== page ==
The closest thing I can think of to a single-click method for applying multiple keywords to a photo is to create a metadata preset:

  • In the Metadata panel, pull down the Preset drop-down and say Edit Presets...

  • Click "Check None" to clear any existing preset

  • Scroll almost all the way to the bottom of the list to the Keywords section. Type your keywords into this box, just as you would into the Keywording panel.

    As soon as you start typing here, you will notice that the checkbox next to "Keywords" gets checked. This is telling you that this setting (and this setting alone) will be applied when you use this preset.

  • Pull down the drop-down at the top of the window and say "Save Current Settings as New Preset..." This will let you name the preset for later use.

  • Click Done to leave this dialog. Now you will find that the Metadata → Preset drop-down has your new preset in it. When you select it, those keywords will be added to those already on the photo.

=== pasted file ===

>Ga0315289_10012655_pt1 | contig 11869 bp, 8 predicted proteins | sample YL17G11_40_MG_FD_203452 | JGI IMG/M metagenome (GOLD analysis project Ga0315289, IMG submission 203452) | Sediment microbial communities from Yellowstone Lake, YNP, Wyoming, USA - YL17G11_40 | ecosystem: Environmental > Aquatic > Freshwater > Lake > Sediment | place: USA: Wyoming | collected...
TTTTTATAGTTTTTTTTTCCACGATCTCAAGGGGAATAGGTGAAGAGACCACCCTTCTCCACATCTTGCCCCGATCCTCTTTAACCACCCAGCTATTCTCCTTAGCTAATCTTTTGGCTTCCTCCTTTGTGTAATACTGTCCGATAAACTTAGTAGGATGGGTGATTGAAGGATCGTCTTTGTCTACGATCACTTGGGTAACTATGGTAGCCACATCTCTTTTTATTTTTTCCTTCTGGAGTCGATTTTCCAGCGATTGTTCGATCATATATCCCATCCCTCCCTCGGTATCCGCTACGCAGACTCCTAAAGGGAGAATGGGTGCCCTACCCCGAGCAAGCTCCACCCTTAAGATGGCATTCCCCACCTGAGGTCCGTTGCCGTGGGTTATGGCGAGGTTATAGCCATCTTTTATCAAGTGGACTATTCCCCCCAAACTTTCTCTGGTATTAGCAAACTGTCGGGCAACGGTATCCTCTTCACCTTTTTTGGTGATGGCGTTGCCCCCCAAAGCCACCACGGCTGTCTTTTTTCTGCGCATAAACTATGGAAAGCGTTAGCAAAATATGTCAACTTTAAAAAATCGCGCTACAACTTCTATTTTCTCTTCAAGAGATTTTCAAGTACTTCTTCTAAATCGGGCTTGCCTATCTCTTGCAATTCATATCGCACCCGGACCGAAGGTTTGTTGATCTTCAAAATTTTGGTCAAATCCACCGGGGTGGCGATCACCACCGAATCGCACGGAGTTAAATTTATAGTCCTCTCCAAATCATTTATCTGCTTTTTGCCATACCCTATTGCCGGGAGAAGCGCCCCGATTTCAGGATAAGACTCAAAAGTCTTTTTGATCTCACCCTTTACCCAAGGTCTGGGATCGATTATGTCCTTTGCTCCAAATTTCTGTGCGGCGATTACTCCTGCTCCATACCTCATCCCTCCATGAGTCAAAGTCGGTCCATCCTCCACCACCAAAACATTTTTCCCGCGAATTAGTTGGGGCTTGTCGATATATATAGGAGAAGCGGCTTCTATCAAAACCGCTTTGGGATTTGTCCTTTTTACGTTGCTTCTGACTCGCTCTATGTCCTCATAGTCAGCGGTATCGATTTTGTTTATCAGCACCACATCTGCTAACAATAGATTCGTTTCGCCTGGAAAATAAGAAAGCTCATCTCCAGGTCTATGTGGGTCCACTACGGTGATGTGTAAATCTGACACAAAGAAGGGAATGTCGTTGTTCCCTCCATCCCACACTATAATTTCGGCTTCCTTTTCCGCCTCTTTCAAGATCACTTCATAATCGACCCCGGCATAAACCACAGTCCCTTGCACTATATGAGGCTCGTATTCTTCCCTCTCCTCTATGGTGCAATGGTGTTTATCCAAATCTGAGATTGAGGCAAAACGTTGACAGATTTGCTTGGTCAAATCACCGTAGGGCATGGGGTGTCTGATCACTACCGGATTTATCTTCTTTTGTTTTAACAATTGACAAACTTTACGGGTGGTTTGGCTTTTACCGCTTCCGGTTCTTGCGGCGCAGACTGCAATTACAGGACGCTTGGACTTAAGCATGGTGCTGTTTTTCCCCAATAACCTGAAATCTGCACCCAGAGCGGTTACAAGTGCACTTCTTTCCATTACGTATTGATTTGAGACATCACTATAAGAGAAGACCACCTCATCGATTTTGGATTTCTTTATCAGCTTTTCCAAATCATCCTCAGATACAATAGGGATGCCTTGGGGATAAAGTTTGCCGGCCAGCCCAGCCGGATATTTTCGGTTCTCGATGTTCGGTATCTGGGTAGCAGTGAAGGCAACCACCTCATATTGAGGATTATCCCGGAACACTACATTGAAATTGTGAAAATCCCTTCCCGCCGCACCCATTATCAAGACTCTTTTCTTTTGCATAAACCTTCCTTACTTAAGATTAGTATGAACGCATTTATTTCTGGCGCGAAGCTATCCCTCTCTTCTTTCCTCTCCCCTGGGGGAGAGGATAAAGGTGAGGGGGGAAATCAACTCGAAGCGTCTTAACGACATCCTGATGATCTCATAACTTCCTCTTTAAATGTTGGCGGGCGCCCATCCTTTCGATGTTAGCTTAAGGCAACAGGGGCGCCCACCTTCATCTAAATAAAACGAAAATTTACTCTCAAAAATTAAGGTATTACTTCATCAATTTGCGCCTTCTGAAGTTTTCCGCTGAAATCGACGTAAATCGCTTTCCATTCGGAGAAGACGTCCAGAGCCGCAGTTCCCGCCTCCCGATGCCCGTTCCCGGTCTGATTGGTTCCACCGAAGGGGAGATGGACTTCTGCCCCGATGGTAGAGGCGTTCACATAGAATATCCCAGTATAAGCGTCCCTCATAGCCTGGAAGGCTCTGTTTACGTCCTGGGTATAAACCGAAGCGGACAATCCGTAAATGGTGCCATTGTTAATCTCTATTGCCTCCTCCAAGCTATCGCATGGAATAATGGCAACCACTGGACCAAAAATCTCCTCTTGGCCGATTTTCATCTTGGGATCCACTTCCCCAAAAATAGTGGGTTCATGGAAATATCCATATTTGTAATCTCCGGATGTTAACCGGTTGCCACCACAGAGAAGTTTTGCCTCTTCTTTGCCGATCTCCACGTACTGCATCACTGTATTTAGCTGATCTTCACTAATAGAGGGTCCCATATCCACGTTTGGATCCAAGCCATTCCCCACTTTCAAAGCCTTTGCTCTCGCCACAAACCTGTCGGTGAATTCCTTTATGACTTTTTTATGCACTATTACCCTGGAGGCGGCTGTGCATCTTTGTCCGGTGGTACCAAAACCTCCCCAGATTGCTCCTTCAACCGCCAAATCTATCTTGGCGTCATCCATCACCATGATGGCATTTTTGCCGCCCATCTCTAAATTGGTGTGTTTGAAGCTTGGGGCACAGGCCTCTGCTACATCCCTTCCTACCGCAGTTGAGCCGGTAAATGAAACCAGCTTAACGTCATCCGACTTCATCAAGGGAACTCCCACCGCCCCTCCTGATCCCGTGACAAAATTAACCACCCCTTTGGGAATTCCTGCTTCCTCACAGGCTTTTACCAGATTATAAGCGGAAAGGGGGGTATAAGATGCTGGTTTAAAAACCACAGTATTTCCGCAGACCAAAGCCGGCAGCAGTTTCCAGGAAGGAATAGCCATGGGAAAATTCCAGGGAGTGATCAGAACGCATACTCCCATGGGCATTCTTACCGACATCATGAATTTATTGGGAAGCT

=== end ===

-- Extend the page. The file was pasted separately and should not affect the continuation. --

This is clearly only suitable if you have a static set of keywords you can define up front. You can use multiple presets on a single photo; the effects merge, rather than replace the prior values.

When you can't really define the necessary sets up front, you pretty much have to give up on your "without typing" restriction. Once you do set that restriction aside, several more solutions become available:

  1. Type your long set of keywords into the Keywording box once, say ⌘/Ctrl-A to select your typing, hit ⌘/Ctrl-C to copy the text to the clipboard, then hit Enter to apply those new keywords to the selected photo(s). Now you can find the next photo or group of photos that needs that same keyword set and ⌘/Ctrl-V them onto that set, too.